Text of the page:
Yeah, probably. As for the credit cards, leverage...don't even do it. I'm just throwing this out there as a possibility. If you end up with an awesome transactional job at a top firm that does a lot of HF/BK/CM/MA stuff, and you have a background in finance and know what you're doing, your credentials will at least make it somewhat easier for people to trust you with their money. I think a lot of people get scared or confused about what it takes to plant your own flag, especially on Wall Street. But if you make the right friends and get the right kind of experience, this becomes possible.

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theturkeyisfat
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Re: Big Law to Finance

Postby theturkeyisfat » Sun Jun 26, 2011 2:44 am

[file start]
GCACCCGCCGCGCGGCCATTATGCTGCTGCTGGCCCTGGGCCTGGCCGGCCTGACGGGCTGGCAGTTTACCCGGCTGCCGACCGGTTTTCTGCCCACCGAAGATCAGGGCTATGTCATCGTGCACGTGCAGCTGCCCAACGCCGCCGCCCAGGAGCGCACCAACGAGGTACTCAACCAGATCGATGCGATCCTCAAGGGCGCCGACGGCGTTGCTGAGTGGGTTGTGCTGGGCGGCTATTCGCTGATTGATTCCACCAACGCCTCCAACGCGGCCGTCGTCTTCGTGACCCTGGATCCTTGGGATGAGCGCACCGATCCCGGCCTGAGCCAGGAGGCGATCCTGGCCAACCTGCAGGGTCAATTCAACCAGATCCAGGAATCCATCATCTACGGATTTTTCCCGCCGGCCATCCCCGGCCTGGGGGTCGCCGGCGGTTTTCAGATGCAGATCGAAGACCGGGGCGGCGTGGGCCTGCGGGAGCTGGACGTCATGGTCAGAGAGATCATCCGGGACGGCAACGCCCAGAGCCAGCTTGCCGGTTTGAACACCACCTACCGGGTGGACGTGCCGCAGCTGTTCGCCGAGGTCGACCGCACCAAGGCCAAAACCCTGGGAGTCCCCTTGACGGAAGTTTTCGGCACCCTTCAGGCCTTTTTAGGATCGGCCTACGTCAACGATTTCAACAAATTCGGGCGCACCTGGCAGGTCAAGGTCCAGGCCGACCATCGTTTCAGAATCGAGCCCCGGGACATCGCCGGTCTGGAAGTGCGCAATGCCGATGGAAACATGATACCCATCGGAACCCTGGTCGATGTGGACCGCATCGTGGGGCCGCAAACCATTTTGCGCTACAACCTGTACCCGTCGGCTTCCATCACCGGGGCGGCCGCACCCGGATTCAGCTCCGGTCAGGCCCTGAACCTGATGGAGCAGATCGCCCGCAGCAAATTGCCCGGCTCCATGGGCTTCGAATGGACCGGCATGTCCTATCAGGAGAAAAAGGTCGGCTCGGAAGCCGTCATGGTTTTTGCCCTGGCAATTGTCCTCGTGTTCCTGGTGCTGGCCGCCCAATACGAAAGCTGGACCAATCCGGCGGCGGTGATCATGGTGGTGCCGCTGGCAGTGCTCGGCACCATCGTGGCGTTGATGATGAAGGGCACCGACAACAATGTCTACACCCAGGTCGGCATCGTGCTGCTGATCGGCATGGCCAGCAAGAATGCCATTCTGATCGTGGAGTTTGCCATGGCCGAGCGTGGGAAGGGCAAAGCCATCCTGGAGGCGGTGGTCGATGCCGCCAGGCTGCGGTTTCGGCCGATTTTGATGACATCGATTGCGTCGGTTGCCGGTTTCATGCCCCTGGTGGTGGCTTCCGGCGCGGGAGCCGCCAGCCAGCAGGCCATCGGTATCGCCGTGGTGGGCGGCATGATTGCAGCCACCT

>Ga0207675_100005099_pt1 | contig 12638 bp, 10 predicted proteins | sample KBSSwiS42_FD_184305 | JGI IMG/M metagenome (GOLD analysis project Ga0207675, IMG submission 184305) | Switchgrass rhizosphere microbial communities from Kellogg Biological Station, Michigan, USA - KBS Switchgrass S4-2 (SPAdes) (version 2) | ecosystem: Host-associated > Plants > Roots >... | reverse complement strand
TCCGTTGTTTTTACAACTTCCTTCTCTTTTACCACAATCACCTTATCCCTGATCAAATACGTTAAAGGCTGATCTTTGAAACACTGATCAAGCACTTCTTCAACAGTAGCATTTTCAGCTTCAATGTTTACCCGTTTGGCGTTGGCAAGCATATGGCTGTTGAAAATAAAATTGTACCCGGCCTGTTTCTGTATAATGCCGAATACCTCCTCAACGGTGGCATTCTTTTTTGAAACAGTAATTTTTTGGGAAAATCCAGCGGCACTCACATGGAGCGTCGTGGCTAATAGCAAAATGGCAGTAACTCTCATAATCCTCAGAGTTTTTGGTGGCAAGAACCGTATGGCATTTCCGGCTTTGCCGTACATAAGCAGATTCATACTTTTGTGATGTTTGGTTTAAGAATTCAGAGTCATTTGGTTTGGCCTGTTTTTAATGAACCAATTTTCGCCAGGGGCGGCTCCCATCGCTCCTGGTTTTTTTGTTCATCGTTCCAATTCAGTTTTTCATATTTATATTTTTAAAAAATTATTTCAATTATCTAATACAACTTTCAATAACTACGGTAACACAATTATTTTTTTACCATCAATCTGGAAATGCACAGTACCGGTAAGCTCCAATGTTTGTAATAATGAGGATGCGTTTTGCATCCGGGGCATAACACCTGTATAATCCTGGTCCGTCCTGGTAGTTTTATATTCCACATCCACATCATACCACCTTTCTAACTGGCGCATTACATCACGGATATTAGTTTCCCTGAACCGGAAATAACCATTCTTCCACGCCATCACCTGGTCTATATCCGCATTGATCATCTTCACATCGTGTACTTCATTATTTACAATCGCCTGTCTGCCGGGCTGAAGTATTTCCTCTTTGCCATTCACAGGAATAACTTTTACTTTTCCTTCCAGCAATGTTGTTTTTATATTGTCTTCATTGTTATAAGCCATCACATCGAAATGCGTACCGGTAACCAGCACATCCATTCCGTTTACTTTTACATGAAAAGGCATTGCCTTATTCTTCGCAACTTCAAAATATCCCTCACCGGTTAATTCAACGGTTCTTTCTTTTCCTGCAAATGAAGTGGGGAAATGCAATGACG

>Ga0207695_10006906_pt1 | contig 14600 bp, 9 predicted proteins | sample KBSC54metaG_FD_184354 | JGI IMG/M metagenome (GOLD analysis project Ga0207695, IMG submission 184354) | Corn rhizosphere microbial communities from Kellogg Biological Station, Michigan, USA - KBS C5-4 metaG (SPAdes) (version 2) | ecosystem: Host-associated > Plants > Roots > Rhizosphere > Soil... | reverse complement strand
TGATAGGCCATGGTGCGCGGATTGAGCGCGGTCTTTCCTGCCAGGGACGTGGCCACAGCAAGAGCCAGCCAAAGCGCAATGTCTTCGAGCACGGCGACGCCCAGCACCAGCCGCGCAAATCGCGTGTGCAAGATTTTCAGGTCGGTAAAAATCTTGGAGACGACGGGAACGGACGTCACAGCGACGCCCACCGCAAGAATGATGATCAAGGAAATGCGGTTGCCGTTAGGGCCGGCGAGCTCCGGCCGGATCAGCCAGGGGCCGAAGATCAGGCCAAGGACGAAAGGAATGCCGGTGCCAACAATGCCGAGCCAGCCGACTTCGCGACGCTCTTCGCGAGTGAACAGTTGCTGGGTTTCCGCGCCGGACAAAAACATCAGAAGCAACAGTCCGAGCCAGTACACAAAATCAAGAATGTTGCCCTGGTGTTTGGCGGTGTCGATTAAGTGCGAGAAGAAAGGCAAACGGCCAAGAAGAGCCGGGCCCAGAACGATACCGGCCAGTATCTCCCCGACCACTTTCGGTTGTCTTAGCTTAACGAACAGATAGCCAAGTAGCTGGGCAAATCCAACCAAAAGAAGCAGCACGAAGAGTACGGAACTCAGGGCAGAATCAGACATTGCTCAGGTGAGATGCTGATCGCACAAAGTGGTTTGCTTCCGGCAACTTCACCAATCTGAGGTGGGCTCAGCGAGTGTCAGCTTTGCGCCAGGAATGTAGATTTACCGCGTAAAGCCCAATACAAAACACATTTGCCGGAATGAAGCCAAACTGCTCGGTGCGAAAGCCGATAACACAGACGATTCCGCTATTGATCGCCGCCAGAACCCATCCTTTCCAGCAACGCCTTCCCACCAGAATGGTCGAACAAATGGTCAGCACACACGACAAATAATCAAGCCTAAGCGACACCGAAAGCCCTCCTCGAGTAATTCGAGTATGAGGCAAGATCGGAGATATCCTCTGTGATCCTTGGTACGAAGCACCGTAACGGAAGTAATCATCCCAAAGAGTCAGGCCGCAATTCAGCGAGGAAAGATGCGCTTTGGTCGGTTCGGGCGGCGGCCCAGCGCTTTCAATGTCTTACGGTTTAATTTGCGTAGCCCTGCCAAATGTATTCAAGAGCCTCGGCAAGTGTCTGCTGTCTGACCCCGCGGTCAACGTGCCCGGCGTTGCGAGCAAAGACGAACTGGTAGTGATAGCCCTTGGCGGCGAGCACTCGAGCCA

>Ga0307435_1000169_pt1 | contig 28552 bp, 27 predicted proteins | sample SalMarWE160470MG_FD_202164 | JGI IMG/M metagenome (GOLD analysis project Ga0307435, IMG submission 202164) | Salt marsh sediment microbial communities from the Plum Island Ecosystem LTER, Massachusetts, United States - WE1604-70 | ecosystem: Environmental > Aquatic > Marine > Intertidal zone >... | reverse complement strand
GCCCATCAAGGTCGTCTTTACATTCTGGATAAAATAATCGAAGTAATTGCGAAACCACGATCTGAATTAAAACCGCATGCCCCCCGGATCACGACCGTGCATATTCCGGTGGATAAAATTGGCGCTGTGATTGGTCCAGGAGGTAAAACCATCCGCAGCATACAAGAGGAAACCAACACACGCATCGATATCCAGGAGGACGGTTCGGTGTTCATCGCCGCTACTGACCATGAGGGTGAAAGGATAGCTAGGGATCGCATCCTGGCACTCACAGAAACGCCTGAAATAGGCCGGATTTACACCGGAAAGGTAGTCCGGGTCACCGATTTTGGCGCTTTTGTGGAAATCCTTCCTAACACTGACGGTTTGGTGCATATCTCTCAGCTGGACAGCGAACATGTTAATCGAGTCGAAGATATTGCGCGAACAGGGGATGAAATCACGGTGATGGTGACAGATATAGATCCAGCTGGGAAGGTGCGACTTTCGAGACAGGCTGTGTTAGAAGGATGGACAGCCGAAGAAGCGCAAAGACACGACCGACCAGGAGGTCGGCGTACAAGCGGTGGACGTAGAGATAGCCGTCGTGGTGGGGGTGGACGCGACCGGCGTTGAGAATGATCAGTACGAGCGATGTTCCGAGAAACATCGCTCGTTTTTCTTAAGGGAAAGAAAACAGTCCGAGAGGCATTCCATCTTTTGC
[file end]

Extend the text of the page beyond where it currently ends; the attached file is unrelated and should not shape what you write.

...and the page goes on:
running a hedge fund would be tough. you would have to hire people with a quantitative finance background, if you don't have that already.

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Verity
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Re: Big Law to Finance

Postby Verity » Sun Jun 26, 2011 6:35 pm

theturkeyisfat wrote:running a hedge fund would be tough. you would have to hire people with a quantitative finance background, if you don't have that already.


Usually this is true, especially if you're strategy is focused on math-heavy stuff like stat arb and such. OTOH, if you start up a value-investing type of partnership, the only heavy math you'll be doing is basic algebra. Seems to work though, oddly enough.